- e2e tests. Automation tests are performed on simulated/emulated devices.
- Merge phase. Upon success, the code is merged.
Finding the right candidate
It’s now time to show one of the most delicate action in this deployment model: choosing the binary as the candidate in order to combine the right build against the fresh RN code. How to do it actually depends on the adopted deployment strategy.
As an exemplification, let’s assume your teams push their branches against a develop streamline, so all merge requests will flow into that branch. This is indeed one of the most common scenarios.
Let’s first follow the full path of the pipeline, through the slow lane. This lane will perform an exhaustive build, and if successful will deploy a working build. The produced binary is by definition compatible with the RN bundle it was deployed with.
Because your merge requests will go against the develop branch, . Then, regardless of your changes in RN, the I/O protocol between RN and native must adhere to the latest binary code in the develop branch.
As a consequence, the right binary to retrieve is actually the latest made available by the slow lane of the pipeline. Simple, and effective.
Digression on objects composition
React Native and platform native objects are loosely coupled by nature.
Inter-process communication happens between different threads: native and RN communicate asynchronously via properties exchange and the RN event bus. Passed objects are serialised/deserialised via JSON, and communication happens mostly via Promises.
React Native and Native objects are thus two worlds apart and depend on the I/O protocol (made of properties and events). This means that, in other words, we just need to make sure that significant integration tests are put in place between native and React Native in order to check that all our objects correctly adhere to the I/O protocol adopted.
If integration tests for the I/O protocol fail, then either RN or native broke the contract. If successful, there should be no need to worry about how native and RN components are composed one on the other, because the contract is satisfied.
To see that from another point of view, let’s try and compose native objects and RN components. An application can have different hybrid styles to mix up native and RN code, that we could summarise into two significant categories:
- RN provides a set of components to native, pretty much as a library or framework, that are used to build up native views;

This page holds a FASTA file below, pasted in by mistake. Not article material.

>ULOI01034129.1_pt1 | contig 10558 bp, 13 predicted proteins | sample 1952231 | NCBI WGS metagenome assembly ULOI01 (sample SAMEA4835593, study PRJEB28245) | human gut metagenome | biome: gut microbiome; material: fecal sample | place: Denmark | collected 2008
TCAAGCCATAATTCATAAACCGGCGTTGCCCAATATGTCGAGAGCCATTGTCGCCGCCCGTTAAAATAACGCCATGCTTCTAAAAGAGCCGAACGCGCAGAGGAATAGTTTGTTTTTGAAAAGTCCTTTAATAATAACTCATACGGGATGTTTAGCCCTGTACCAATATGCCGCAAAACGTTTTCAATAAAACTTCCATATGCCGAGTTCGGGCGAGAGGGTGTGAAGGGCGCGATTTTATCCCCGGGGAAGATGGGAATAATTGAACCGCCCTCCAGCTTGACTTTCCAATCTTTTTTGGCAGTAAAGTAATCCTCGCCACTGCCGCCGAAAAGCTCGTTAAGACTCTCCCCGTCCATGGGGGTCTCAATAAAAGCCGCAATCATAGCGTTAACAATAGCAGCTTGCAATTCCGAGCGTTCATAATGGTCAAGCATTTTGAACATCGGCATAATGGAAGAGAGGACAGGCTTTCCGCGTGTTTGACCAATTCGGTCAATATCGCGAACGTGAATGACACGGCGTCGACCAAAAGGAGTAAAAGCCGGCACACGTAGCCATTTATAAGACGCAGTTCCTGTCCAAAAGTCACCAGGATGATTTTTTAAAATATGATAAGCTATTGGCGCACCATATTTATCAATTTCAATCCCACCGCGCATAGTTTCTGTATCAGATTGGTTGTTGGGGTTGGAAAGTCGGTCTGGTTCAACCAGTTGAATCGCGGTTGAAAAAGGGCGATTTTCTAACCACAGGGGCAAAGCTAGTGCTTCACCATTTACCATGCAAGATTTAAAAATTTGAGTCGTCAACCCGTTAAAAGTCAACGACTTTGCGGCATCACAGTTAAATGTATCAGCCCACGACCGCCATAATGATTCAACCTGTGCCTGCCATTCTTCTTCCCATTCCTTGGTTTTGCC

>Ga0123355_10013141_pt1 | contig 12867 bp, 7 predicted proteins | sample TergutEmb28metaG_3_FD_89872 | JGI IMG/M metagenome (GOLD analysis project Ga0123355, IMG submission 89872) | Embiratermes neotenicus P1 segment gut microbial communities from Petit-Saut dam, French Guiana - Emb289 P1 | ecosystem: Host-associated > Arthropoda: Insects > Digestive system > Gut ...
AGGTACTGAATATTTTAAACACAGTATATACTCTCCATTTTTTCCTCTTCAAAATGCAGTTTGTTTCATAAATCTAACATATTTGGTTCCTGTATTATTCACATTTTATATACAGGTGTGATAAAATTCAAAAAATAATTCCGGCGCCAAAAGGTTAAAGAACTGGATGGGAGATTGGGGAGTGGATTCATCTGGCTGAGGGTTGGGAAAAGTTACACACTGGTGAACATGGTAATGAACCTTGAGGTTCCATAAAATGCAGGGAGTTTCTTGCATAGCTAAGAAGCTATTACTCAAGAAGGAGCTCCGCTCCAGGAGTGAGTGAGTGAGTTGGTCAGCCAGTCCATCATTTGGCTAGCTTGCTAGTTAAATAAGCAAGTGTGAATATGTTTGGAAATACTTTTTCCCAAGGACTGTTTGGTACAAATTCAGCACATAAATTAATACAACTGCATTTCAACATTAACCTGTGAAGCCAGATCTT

- or the opposite, native code provides a set of objects to RN, to be consumed by RN. This resembles a framework, though roles are actually reversed.
Spotting a framework-like structure in these models is a way to understand there are two independent opponents playing the same game. We can test them apart, pretty much as we would test and deliver an isolated framework or library, which is by definition distinct from the application, as well as its test suites.
Note that, eventually, a more complex model is just a composition of the two. As an example you might have a RN component with a native subview, that in turn has a RN component as a subview. But, in the end, decomposing that to the minimal level, you would get just two cases:
- RN importing a native object
- Native importing a RN component
And these are, in the end, just the base cases for the integration tests required to check the I/O protocol conformance of the imported object.
While your actual pipeline and deployment strategy might look different from the one I showed here, my main objective was to outline the picture and give you the main idea.
There have been some simplifications, for the sake of readability, but I’m happy to elaborate further or integrate some other material if someone is interested.
As a suggestion, I would recommend to run the optimised pipeline only to speed up development works. All different objectives, especially builds going to real testers and eventually the store, should go through the slow lane.
Please let me know about your experiments and further suggestions!
- Humble, Farley, Continuous Delivery: reliable software releases through build, test, and deployment automation, Addison Wesley, 2010.
Originally published at https://www.linkedin.com.